In the past couple of years we have seen a surge in the effort to obtain demand from abroad. Current Account negative balances, have provoked many discussions, since in a currency union, in order not to have a Balance of Payments crisis, there is a need for having a stable quantity of money in the economy. The apparent solution of boosting the export sector, as Germany has been doing during the Eurozone crisis, is no solution for the long-run as without strong domestic consumption the country is prone to shifts in foreign demand. Yet, in the short run, this dependence on foreign demand appears to be great if demand keeps going up.
The problem is that the same principle does not hold for housing. Picture the following scenario: a person from country Y buys a very affordable home in country X. It goes without saying that most probably country Y is richer than country X, or at least house prices in the latter are lower than the former. (The rationale behind this is that it wouldn't be easy for someone to purchase a home in a country where prices are much higher than in his own country - unless he or she is very wealthy which is what has been happening in London nowadays). Now, if the house is really affordable, others will also want a piece of the housing, and from the supply and demand law we know, prices will rise in the country.
Is that necessarily bad? The answer is unfortunately yes, most of the times. If the rise in foreign demand occurs during a relatively short period of time (as it usually manifests), then house prices will rise by much more than national inflation rates. The case of Spain is very enlightening:
|Yellow line is the price of housing per square meter while the green one is the inflation rate|
The first question which arises is why doesn't the inflation rate rise by as much as foreign demand if that is the main driving force behind the increase. The answer to this is inequality, but not in the Piketty sense: it is not that everyone in Spain benefits from the rise in prices. The "representative" Spanish household has no intention of selling its house and living somewhere else just because prices have gone up (I know that many economists believe that this is what "rational" agents would do, but that is not very realistic). It's the land developers who benefit the most from this expansion of prices, which is followed by an expansion in credit as banks see its profitable to lend to them. Money is still distributed along the economy in the form of credit or increased consumption (the rising trend of inflation in the above graph is indicative of this) but not by as much as the rise in property prices.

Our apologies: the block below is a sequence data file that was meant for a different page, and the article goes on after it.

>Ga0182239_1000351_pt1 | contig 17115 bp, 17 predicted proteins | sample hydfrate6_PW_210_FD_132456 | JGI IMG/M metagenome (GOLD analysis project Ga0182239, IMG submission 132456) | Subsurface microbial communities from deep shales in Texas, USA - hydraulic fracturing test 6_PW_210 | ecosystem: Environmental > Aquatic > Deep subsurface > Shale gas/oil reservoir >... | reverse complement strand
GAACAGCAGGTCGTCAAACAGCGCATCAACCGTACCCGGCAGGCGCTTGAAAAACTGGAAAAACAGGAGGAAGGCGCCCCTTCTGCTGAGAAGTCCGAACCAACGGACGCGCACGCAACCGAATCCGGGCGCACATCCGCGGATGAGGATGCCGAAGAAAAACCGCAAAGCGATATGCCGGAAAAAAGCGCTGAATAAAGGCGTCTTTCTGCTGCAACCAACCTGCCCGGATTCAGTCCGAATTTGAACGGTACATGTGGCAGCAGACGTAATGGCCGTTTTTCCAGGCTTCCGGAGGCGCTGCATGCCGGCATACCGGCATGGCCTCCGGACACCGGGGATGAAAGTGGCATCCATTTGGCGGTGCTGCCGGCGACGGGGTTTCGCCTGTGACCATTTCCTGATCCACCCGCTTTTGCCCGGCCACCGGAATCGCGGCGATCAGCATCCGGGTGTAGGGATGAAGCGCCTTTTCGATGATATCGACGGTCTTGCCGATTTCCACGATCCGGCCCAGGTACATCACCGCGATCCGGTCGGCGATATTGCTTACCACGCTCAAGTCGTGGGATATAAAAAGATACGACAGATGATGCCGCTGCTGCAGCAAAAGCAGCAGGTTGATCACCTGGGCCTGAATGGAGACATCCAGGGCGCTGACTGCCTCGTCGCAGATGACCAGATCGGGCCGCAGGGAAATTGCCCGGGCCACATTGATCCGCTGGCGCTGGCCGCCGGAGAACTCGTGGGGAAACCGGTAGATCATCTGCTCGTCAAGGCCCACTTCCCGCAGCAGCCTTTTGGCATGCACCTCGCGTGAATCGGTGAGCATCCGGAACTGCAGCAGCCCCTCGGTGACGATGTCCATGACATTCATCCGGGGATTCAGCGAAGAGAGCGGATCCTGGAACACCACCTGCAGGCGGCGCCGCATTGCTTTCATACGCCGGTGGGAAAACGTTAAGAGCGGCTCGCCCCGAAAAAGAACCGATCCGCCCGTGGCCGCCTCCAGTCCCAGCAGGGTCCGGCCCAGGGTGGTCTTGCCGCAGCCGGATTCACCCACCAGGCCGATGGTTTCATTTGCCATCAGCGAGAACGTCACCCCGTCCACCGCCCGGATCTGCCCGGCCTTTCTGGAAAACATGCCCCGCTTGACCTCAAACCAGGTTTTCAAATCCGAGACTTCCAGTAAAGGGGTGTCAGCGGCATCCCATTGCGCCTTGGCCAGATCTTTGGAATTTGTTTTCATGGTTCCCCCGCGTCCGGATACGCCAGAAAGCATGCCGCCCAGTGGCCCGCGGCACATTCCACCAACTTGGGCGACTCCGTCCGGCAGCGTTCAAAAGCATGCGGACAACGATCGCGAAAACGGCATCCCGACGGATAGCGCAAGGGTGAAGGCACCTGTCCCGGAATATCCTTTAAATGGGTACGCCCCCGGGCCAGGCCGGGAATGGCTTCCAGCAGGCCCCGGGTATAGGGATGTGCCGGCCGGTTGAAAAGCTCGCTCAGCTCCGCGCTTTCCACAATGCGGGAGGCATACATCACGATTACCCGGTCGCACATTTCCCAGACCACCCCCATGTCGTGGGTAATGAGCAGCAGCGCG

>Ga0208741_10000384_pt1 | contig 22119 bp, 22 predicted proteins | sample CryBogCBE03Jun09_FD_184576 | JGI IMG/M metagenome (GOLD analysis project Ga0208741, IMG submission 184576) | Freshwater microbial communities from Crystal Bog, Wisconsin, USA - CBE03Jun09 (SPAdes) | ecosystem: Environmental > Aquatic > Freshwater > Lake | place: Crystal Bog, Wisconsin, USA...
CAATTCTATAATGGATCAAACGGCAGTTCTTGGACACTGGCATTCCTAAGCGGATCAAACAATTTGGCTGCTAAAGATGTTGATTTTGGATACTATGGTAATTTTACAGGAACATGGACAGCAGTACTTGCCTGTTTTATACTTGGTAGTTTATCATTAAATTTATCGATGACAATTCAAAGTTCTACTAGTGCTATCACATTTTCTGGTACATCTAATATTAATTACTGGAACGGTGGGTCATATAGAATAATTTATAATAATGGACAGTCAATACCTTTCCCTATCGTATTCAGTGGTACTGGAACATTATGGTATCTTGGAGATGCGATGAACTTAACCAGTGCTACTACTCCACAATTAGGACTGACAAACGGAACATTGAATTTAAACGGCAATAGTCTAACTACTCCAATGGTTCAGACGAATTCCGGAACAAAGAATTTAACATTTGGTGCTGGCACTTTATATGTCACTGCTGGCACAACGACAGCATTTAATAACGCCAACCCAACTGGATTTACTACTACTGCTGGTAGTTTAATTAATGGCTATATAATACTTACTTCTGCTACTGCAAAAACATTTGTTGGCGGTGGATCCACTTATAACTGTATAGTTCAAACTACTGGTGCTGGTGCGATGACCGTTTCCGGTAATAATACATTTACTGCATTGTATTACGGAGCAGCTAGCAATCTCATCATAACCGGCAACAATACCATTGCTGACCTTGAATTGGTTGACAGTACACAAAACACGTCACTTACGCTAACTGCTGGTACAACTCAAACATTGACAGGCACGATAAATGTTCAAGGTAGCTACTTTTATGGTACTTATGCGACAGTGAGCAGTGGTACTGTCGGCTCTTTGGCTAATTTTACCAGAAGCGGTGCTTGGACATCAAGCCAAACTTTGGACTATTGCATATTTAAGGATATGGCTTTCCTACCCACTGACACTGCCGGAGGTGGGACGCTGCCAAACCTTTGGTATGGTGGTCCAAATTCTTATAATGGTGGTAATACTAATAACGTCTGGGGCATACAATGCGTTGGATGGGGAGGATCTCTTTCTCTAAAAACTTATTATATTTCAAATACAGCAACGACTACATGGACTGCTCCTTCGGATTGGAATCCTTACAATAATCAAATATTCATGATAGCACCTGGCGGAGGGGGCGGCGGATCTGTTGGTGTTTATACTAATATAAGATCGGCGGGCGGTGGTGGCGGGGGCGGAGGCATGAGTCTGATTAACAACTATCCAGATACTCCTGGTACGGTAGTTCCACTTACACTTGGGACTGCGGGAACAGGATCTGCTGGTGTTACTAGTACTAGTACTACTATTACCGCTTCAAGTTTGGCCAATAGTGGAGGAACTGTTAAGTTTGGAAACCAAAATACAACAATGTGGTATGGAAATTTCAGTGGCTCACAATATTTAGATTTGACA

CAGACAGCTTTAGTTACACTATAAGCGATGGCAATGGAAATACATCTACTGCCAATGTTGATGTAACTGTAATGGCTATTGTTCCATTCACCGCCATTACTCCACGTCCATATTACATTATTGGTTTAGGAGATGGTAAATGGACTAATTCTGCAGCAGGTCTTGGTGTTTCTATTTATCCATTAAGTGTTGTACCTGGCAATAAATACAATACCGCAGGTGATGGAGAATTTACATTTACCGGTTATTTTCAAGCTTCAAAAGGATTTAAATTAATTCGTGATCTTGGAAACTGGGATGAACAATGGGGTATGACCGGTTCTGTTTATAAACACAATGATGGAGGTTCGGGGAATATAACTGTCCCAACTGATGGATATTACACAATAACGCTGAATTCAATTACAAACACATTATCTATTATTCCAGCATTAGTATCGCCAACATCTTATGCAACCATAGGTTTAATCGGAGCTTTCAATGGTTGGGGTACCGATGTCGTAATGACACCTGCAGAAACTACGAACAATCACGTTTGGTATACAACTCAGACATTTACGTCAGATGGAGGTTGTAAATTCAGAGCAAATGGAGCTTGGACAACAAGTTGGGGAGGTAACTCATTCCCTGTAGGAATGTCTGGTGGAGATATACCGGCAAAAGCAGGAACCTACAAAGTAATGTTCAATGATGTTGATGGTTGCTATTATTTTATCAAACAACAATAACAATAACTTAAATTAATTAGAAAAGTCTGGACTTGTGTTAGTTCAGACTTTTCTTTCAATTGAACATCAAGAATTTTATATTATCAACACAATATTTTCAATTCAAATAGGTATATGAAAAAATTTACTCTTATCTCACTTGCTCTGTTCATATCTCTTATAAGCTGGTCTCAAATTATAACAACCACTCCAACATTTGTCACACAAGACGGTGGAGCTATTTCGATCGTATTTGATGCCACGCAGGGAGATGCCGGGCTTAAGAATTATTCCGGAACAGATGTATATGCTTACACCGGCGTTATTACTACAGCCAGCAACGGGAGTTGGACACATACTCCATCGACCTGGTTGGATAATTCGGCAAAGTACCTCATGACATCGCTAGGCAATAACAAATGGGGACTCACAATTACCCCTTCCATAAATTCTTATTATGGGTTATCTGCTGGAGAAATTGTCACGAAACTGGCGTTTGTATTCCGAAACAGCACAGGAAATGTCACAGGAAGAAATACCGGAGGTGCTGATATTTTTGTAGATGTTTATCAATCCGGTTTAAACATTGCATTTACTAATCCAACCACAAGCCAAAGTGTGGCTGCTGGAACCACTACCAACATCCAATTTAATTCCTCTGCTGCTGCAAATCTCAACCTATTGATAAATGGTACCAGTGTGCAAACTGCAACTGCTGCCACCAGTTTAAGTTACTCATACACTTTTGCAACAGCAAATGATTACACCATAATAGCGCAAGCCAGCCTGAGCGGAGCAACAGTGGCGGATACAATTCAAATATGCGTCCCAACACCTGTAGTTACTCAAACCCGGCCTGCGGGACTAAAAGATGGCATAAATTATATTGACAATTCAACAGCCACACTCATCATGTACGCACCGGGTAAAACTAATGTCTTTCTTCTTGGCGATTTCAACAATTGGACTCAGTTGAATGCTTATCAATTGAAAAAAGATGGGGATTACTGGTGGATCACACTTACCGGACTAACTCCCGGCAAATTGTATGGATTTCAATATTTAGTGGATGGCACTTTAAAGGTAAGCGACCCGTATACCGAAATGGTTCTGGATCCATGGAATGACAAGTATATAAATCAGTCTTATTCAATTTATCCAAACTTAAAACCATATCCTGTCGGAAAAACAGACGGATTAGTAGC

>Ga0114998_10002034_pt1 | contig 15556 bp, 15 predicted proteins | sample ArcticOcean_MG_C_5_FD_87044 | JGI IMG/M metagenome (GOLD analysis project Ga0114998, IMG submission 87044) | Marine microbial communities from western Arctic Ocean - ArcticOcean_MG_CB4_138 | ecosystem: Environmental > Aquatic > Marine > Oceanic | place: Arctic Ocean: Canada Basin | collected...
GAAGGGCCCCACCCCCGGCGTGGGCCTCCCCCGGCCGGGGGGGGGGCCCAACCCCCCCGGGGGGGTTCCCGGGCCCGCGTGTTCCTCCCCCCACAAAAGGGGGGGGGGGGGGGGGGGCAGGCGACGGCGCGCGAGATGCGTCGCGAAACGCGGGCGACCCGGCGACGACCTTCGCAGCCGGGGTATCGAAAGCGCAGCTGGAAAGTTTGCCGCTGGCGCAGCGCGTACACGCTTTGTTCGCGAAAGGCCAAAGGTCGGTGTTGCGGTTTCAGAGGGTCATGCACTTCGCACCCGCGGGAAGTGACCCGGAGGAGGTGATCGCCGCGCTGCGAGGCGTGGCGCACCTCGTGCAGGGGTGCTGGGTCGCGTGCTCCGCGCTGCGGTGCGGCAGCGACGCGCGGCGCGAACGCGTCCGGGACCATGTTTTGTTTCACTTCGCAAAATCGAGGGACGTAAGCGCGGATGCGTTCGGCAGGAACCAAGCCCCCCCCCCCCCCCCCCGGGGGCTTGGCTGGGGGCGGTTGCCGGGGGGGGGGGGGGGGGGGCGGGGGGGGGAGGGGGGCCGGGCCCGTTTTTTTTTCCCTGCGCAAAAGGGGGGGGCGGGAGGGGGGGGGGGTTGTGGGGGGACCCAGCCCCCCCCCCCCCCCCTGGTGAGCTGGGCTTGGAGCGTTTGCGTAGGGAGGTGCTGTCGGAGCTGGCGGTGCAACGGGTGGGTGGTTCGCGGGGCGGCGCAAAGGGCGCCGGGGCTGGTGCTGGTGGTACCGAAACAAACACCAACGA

The second question is why does it matter that much. What most fail to see at the time is that this expansion in foreign demand hurts the nationals by much more than we believe. If the average price in Spain was around 1000 euros in 1997, and a part of the population could not afford to purchase a house, then who would argue that in 2008, when it nearly tripled many less would really afford it. If someone doubts this then the following graph should remove all doubt:
The increase in wages was less than 70%, when house prices rose by almost 180%. House price in 1997 was approximately 14 times the wage index, while in 2008 it was more than 28 times. Foreign demand for housing has an even nastier side: it assists in the creation of a credit bubble as locals have to borrow more money for property purchasing and land developers borrow more as profit opportunities rise. Spain is again indicative of this behaviour as credit rose by more than 400% since 1998, mostly driven by these developments.
So what makes housing so different?
The simple answer is that housing is immovable. You cannot really take a house or an apartment and leave the country as you can do with other types of goods.That makes all the difference since it means that locals and foreigners compete for the same goods. If a producer can sell a banana at home and the same one abroad, then prices are charged accordingly and, if possible, charges foreigners more, given the extra trouble that is required. In the meantime, the producer cannot really charge the foreign price to the local market because there are many other substitutes: buy from another producer, buy an imported banana or buy some other fruit. In contrast, the house is stuck where it is built and there is no local nor foreign substitute for it. In addition, the developer has a very good alternative for local demand: sell it to a foreigner at an inflated price. Which is more profitable? Obviously the latter, and the locals will just have to meet the price if they want to purchase the property.
Thus, simply put, increased foreign demand for real estate is almost always bad news for the locals. The phenomenon has not just taken place in Spain, housing bubbles have appeared in the Netherlands, Greece, Cyprus and even London as it appears nowadays. So next time you hear about rising foreign demand for real estate in your country be wary, very wary.